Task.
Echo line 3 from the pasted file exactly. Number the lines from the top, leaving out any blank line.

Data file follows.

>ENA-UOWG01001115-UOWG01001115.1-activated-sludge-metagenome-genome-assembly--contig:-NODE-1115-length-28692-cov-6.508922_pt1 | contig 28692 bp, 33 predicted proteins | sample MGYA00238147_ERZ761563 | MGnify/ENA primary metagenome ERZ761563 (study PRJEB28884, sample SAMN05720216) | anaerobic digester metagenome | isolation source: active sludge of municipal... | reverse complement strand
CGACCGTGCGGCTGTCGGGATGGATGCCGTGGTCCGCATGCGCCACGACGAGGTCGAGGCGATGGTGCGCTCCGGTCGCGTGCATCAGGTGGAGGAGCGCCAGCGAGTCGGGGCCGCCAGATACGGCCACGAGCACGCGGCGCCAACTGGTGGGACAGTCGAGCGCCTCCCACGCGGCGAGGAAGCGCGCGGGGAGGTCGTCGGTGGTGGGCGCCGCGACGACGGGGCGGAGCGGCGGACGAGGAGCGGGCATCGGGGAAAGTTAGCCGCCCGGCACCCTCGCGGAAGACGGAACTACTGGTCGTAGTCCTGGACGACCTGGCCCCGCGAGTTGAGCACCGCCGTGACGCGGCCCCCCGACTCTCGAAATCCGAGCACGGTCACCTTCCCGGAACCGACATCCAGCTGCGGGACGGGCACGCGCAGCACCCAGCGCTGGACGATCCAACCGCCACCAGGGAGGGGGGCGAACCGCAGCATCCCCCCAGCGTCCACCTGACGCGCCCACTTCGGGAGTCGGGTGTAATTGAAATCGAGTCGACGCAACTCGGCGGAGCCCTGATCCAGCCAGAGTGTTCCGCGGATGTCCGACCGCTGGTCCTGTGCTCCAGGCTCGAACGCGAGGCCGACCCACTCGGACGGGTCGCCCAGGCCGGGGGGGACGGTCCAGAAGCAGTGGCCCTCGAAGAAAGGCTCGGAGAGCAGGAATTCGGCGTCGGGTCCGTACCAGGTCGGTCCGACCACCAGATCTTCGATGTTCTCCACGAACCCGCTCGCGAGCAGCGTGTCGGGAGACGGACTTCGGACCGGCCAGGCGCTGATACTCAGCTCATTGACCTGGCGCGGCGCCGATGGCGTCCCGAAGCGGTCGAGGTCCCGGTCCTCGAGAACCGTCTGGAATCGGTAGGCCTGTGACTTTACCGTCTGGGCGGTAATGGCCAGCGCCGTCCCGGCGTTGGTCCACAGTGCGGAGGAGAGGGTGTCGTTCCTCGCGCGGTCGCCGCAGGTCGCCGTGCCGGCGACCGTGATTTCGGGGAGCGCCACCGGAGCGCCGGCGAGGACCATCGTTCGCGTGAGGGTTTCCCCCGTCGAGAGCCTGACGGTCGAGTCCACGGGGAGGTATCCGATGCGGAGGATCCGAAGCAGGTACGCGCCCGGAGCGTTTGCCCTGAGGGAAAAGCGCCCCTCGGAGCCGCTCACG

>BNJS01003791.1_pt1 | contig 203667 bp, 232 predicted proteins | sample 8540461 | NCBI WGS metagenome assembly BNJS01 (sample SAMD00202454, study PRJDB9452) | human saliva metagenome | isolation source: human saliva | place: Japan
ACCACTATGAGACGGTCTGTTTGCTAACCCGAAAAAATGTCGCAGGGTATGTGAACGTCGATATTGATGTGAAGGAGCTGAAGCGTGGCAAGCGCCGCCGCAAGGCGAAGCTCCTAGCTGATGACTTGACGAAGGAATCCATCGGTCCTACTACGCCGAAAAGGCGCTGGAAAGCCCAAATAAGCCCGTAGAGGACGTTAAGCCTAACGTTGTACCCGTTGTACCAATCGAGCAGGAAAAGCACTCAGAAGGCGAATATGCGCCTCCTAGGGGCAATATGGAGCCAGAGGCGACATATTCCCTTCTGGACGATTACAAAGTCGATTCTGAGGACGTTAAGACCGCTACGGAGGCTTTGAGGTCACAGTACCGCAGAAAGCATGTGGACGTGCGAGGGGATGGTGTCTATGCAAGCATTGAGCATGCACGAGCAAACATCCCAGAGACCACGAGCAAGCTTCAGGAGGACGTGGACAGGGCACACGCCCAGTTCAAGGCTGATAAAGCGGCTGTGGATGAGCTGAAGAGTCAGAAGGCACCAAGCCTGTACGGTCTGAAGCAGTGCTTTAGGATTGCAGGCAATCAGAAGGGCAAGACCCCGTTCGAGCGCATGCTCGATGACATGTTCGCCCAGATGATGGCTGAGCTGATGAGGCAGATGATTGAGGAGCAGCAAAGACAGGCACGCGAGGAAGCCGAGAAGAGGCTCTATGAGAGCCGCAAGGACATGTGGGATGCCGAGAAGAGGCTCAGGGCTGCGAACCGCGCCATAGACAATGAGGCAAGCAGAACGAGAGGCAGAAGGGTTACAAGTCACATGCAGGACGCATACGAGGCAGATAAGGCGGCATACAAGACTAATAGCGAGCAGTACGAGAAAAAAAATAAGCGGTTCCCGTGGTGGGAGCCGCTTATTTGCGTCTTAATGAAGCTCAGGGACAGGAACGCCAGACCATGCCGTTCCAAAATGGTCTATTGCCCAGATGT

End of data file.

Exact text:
>BNJS01003791.1_pt1 | contig 203667 bp, 232 predicted proteins | sample 8540461 | NCBI WGS metagenome assembly BNJS01 (sample SAMD00202454, study PRJDB9452) | human saliva metagenome | isolation source: human saliva | place: Japan